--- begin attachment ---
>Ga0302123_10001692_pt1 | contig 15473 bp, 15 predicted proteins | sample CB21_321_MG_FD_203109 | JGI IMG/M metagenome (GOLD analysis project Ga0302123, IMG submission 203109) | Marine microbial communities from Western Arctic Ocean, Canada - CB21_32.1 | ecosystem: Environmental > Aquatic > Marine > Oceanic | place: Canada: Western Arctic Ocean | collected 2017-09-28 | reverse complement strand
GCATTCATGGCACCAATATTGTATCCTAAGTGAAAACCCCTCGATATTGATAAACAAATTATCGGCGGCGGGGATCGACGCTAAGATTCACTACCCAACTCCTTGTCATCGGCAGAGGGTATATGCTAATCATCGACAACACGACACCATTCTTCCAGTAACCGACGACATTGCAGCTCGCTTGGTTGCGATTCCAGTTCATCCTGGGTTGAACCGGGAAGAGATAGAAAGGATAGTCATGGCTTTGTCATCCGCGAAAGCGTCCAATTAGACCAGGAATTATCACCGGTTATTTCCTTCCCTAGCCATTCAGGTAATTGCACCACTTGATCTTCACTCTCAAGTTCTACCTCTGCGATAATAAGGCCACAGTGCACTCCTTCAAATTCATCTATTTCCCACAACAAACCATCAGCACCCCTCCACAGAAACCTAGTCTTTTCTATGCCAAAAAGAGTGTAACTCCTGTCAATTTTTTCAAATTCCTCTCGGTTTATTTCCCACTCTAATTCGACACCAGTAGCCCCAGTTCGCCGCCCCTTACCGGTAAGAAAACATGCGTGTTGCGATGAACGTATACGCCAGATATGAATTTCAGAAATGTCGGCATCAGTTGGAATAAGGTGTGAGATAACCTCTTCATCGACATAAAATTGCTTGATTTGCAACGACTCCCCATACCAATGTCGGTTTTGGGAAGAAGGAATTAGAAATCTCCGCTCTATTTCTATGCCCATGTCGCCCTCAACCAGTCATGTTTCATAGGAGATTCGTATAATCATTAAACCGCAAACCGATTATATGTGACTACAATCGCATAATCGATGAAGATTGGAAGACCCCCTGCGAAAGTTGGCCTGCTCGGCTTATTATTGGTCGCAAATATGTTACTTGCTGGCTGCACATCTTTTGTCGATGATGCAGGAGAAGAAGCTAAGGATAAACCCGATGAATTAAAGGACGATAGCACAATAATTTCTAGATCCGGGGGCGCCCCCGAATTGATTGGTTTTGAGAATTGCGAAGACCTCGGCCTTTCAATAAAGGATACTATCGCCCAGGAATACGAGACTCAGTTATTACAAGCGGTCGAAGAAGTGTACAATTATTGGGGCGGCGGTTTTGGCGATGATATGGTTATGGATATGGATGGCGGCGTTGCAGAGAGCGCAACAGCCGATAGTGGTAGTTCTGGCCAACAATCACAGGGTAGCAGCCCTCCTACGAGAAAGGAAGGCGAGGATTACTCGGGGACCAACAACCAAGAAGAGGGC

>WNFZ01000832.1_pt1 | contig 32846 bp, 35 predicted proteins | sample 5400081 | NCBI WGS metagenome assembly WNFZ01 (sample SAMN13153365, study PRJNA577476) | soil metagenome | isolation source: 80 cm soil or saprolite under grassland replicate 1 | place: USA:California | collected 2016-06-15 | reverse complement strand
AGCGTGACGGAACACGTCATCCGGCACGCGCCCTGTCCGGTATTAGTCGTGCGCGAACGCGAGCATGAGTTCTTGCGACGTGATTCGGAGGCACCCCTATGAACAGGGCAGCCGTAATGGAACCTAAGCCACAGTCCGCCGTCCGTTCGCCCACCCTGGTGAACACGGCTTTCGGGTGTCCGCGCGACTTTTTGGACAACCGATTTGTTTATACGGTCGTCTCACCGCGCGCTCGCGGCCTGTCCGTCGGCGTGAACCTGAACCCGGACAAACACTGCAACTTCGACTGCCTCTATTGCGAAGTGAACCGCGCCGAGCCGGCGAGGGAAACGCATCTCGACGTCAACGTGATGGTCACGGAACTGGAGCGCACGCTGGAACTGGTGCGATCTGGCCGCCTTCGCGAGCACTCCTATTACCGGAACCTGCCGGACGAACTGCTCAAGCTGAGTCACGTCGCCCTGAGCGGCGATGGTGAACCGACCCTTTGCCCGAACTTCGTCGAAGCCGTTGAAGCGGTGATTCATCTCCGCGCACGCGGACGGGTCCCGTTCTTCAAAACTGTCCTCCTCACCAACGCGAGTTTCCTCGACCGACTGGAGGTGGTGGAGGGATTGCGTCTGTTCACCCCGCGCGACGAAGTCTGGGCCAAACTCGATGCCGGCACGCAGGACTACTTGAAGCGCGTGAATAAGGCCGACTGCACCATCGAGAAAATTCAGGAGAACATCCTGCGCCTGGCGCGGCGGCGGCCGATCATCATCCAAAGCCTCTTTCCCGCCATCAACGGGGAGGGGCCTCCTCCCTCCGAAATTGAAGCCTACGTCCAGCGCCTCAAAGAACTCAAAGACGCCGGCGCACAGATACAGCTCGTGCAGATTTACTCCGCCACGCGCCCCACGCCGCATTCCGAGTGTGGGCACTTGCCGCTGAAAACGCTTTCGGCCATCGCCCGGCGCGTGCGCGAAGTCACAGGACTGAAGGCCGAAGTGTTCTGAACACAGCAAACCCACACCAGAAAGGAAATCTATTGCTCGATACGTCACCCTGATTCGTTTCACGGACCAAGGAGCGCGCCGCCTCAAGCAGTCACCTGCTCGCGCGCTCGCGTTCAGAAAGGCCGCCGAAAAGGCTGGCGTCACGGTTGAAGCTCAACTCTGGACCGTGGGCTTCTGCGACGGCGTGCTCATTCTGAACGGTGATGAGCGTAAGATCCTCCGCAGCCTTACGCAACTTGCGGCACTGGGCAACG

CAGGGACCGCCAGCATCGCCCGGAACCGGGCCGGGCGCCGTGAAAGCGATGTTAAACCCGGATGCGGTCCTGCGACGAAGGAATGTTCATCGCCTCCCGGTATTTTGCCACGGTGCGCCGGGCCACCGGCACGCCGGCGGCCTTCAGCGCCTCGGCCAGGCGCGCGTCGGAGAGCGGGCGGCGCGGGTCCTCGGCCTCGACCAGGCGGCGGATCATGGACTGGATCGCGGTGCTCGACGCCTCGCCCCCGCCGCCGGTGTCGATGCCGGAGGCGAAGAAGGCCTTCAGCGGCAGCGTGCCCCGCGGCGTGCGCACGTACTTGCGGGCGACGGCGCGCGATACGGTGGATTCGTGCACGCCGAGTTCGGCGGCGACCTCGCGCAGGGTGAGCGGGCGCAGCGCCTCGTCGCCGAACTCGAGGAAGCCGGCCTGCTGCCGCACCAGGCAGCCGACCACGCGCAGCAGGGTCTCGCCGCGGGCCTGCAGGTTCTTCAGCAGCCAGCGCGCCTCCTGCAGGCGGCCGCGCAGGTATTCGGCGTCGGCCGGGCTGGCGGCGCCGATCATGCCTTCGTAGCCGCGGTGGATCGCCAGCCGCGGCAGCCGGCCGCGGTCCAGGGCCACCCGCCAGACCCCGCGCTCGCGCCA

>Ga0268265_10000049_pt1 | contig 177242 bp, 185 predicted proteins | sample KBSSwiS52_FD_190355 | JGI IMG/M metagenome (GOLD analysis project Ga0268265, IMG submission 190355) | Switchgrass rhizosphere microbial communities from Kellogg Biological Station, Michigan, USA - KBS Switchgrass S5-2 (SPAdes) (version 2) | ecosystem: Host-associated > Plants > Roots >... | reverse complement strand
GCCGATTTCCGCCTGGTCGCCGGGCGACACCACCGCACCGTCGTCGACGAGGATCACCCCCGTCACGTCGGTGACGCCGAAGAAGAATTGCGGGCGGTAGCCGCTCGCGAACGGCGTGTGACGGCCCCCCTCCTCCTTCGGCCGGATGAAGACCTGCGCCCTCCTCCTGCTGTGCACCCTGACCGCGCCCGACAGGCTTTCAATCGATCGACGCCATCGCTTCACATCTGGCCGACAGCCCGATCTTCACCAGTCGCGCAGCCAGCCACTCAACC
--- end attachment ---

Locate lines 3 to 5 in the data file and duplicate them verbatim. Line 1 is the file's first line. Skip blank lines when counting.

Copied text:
>WNFZ01000832.1_pt1 | contig 32846 bp, 35 predicted proteins | sample 5400081 | NCBI WGS metagenome assembly WNFZ01 (sample SAMN13153365, study PRJNA577476) | soil metagenome | isolation source: 80 cm soil or saprolite under grassland replicate 1 | place: USA:California | collected 2016-06-15 | reverse complement strand
AGCGTGACGGAACACGTCATCCGGCACGCGCCCTGTCCGGTATTAGTCGTGCGCGAACGCGAGCATGAGTTCTTGCGACGTGATTCGGAGGCACCCCTATGAACAGGGCAGCCGTAATGGAACCTAAGCCACAGTCCGCCGTCCGTTCGCCCACCCTGGTGAACACGGCTTTCGGGTGTCCGCGCGACTTTTTGGACAACCGATTTGTTTATACGGTCGTCTCACCGCGCGCTCGCGGCCTGTCCGTCGGCGTGAACCTGAACCCGGACAAACACTGCAACTTCGACTGCCTCTATTGCGAAGTGAACCGCGCCGAGCCGGCGAGGGAAACGCATCTCGACGTCAACGTGATGGTCACGGAACTGGAGCGCACGCTGGAACTGGTGCGATCTGGCCGCCTTCGCGAGCACTCCTATTACCGGAACCTGCCGGACGAACTGCTCAAGCTGAGTCACGTCGCCCTGAGCGGCGATGGTGAACCGACCCTTTGCCCGAACTTCGTCGAAGCCGTTGAAGCGGTGATTCATCTCCGCGCACGCGGACGGGTCCCGTTCTTCAAAACTGTCCTCCTCACCAACGCGAGTTTCCTCGACCGACTGGAGGTGGTGGAGGGATTGCGTCTGTTCACCCCGCGCGACGAAGTCTGGGCCAAACTCGATGCCGGCACGCAGGACTACTTGAAGCGCGTGAATAAGGCCGACTGCACCATCGAGAAAATTCAGGAGAACATCCTGCGCCTGGCGCGGCGGCGGCCGATCATCATCCAAAGCCTCTTTCCCGCCATCAACGGGGAGGGGCCTCCTCCCTCCGAAATTGAAGCCTACGTCCAGCGCCTCAAAGAACTCAAAGACGCCGGCGCACAGATACAGCTCGTGCAGATTTACTCCGCCACGCGCCCCACGCCGCATTCCGAGTGTGGGCACTTGCCGCTGAAAACGCTTTCGGCCATCGCCCGGCGCGTGCGCGAAGTCACAGGACTGAAGGCCGAAGTGTTCTGAACACAGCAAACCCACACCAGAAAGGAAATCTATTGCTCGATACGTCACCCTGATTCGTTTCACGGACCAAGGAGCGCGCCGCCTCAAGCAGTCACCTGCTCGCGCGCTCGCGTTCAGAAAGGCCGCCGAAAAGGCTGGCGTCACGGTTGAAGCTCAACTCTGGACCGTGGGCTTCTGCGACGGCGTGCTCATTCTGAACGGTGATGAGCGTAAGATCCTCCGCAGCCTTACGCAACTTGCGGCACTGGGCAACG

CAGGGACCGCCAGCATCGCCCGGAACCGGGCCGGGCGCCGTGAAAGCGATGTTAAACCCGGATGCGGTCCTGCGACGAAGGAATGTTCATCGCCTCCCGGTATTTTGCCACGGTGCGCCGGGCCACCGGCACGCCGGCGGCCTTCAGCGCCTCGGCCAGGCGCGCGTCGGAGAGCGGGCGGCGCGGGTCCTCGGCCTCGACCAGGCGGCGGATCATGGACTGGATCGCGGTGCTCGACGCCTCGCCCCCGCCGCCGGTGTCGATGCCGGAGGCGAAGAAGGCCTTCAGCGGCAGCGTGCCCCGCGGCGTGCGCACGTACTTGCGGGCGACGGCGCGCGATACGGTGGATTCGTGCACGCCGAGTTCGGCGGCGACCTCGCGCAGGGTGAGCGGGCGCAGCGCCTCGTCGCCGAACTCGAGGAAGCCGGCCTGCTGCCGCACCAGGCAGCCGACCACGCGCAGCAGGGTCTCGCCGCGGGCCTGCAGGTTCTTCAGCAGCCAGCGCGCCTCCTGCAGGCGGCCGCGCAGGTATTCGGCGTCGGCCGGGCTGGCGGCGCCGATCATGCCTTCGTAGCCGCGGTGGATCGCCAGCCGCGGCAGCCGGCCGCGGTCCAGGGCCACCCGCCAGACCCCGCGCTCGCGCCA